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Early on in life I became one of those callous individuals who doesn’t believe in the existence of platonic love. However much she represses herself or is repressed, perhaps even due to this, the lay sister who secretly loves some lad always feels her sex vibrating amid her desires— or between her legs, to be more exact (excuse my vulgarity!). It can’t be different, neither for her nor for anybody else. And I know today there is nothing bad about that; after all, no feeling exists as an isolated phenomenon. Love, yes, love, that business not always lucrative but always contagious and beautiful called love, to be honest, does not function without its salacious side—just like the actual human body, capable of living exactly because it produces excrements, sweats, and secretions. Everybody knows that without its sewers the city can infect itself with the plague, that garbage is the other side of glamour, and so on and so forth. Existence is made up of these exchanges, of this fluctuating fluid, isn’t that so? And nevertheless, in spite of all this, in spite of seeing as obvious these few, risky, and unoriginal ideas, I am obliged now to ask of myself, in a quasi lament, the following: what’s the use of a concept like this, which I find to be sufficiently healthy, well conceived, and positive—at least it prepares me at every instant to bypass inevitable disappointments—if the woman I loved for such a long time and, therefore, desired in flesh and bone for such a long time, believed exactly the opposite, or rather, that only the platonic can exist as true love? So this was the impasse at which I arrived while looking for Goldstein ’s parents, trying to understand his disappearance from the office in order to verify the, I would say accusatory, statements made to me by Luca Pasquali about my partner. The only person close to Goldstein I knew was his wife, Rebecca . When I telephoned, I felt in her trembling voice that she was Bernardo Ajzenberg excerpt from Goldstein & Camargo 202 bernardo ajzenberg experiencing complete bewilderment: she hadn’t seen him for days; Márcio had only left a note under the door of the apartment, saying that he was going to travel but without clarifying where he was going or for how long. I proposed to her that we have a chat in my office; I needed information; it was imperative that we at least exchange some ideas, I explained. We made an appointment on the same day, and the situation seemed so serious to me that I adopted an unprecedented behavior: making up some excuse, I let Sandra leave early; in fact, I sent her out of the office immediately. Upon opening the door to let her in, my first sensation was that there was some mistake. Rebecca was totally miniscule: a little more than a meter and a half in height, her head small in diameter and slightly flattened, like an apple, tiny arms, her blond and wavy hair in disarray over her narrow shoulders, I’d say a person almost without any waist, with thin and short legs, her right hand drowning in mine as we greeted. I invited her to come into the office. In my room at the office, the lead gray skirt down below her knees and the white blouse with the snug collar, in their discretion, reinforced in me the surprising impression that that small woman had nothing to do with Goldstein and his mania for elegance: I was expecting a tall and talkative blond, with too much mascara, decked out in earrings , brooches, and necklaces, her long nails painted with a rubycolored nail polish. I was expecting someone with fingers adorned with gaudy sapphires or emeralds, or even a lady dressed in a blouse with an audaciously low neckline and an alligator-skin handbag. On the other hand, I admit that I wasn’t disappointed. On the contrary, for my purposes, the contrast between the expected and the real was even gratifying, one less problem, since it would be much easier, that is, there would be less interference in getting down to a real conversation , which, after all, had a specific goal, far from any emotional involvement. One detail attracted me right away to that real Rebecca, almost a pixie having difficulty in adjusting to the leather easy chair in my room...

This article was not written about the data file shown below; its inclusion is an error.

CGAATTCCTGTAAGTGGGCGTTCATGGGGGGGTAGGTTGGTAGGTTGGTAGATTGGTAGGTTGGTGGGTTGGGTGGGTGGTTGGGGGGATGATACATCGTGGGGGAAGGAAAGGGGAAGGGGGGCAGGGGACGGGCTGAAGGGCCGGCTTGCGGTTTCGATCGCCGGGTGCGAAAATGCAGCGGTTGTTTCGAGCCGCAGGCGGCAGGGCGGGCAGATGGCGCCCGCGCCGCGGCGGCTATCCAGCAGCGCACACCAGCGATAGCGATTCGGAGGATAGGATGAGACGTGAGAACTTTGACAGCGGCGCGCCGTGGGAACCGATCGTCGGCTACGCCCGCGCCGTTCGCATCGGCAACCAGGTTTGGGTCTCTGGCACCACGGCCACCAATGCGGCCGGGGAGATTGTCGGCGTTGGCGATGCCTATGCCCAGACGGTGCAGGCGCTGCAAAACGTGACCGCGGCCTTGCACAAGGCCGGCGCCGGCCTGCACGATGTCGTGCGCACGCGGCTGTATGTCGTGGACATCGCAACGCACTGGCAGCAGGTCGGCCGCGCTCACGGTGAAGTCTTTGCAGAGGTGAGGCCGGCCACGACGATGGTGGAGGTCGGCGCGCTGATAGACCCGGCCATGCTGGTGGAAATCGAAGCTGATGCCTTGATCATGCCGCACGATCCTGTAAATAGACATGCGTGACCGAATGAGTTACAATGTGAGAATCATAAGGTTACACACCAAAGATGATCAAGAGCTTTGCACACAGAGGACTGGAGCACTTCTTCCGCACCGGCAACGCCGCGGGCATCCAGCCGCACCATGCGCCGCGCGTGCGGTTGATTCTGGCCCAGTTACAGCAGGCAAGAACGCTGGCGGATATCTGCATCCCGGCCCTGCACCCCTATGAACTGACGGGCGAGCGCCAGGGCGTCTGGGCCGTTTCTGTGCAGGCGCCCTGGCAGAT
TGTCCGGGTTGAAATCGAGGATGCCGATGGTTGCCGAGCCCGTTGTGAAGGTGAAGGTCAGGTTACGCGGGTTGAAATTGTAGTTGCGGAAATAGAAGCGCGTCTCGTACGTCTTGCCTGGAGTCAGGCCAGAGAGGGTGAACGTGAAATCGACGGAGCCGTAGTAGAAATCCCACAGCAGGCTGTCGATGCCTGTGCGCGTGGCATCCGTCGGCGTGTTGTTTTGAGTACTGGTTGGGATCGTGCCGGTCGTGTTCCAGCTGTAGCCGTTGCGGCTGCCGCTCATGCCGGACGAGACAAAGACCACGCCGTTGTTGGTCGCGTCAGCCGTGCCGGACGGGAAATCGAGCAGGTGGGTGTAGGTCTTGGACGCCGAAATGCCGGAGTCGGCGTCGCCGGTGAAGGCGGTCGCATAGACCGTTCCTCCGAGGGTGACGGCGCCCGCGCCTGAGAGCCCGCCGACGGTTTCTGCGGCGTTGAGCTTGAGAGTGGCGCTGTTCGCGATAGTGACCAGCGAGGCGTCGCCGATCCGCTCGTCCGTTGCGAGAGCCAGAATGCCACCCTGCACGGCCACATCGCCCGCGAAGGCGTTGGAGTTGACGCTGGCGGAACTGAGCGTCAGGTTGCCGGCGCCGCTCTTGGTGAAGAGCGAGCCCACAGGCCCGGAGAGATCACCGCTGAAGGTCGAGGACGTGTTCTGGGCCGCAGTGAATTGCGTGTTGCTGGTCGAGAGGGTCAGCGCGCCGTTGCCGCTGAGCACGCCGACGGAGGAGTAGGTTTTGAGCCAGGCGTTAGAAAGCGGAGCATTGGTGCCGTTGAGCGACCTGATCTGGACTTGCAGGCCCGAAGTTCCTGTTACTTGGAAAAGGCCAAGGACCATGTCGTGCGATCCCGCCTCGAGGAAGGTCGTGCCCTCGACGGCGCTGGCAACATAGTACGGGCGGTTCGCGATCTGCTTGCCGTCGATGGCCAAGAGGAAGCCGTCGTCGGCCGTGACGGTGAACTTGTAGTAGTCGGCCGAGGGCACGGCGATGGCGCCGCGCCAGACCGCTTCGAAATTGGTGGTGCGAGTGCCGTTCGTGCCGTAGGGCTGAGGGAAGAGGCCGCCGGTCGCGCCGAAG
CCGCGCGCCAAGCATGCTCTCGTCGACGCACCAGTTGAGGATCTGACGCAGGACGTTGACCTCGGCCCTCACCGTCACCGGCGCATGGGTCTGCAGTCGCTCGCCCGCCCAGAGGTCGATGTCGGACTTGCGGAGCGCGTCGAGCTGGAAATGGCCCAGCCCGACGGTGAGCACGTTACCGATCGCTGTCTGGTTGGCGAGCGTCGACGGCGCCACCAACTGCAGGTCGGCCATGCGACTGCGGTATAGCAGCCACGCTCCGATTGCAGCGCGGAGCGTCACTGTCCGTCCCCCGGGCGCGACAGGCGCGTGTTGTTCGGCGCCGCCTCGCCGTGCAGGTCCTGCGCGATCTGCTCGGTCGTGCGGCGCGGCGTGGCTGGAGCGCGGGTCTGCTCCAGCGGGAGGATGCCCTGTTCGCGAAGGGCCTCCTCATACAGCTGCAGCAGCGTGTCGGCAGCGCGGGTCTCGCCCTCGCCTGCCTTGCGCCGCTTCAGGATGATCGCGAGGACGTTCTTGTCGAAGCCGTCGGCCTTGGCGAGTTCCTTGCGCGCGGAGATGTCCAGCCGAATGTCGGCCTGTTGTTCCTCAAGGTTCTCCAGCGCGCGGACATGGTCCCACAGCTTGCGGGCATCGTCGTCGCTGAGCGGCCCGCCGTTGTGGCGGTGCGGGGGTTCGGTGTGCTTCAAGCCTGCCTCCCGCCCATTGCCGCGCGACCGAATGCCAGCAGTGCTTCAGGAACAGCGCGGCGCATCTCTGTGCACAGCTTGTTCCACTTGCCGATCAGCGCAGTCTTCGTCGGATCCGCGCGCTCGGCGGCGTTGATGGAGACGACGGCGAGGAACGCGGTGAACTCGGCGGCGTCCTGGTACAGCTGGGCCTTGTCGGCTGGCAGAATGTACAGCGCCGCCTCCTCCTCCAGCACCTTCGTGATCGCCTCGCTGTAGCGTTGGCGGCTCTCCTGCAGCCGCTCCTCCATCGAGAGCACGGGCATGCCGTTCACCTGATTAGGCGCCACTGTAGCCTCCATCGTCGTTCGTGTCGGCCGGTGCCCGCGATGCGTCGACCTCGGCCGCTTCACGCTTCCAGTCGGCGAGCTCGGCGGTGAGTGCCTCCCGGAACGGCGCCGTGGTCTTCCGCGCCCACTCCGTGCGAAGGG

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MARC Record
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